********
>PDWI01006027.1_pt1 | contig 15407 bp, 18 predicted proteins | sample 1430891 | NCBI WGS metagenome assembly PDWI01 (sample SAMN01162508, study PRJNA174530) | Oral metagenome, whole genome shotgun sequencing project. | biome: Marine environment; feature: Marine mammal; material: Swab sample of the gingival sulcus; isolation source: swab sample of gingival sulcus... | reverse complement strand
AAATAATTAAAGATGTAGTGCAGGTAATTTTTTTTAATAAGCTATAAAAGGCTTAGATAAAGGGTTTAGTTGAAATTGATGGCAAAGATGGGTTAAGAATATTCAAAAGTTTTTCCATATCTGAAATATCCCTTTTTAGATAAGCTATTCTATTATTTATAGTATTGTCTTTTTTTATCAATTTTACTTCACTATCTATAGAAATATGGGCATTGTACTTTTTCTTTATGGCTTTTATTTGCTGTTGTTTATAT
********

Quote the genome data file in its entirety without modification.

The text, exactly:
>PDWI01006027.1_pt1 | contig 15407 bp, 18 predicted proteins | sample 1430891 | NCBI WGS metagenome assembly PDWI01 (sample SAMN01162508, study PRJNA174530) | Oral metagenome, whole genome shotgun sequencing project. | biome: Marine environment; feature: Marine mammal; material: Swab sample of the gingival sulcus; isolation source: swab sample of gingival sulcus... | reverse complement strand
AAATAATTAAAGATGTAGTGCAGGTAATTTTTTTTAATAAGCTATAAAAGGCTTAGATAAAGGGTTTAGTTGAAATTGATGGCAAAGATGGGTTAAGAATATTCAAAAGTTTTTCCATATCTGAAATATCCCTTTTTAGATAAGCTATTCTATTATTTATAGTATTGTCTTTTTTTATCAATTTTACTTCACTATCTATAGAAATATGGGCATTGTACTTTTTCTTTATGGCTTTTATTTGCTGTTGTTTATAT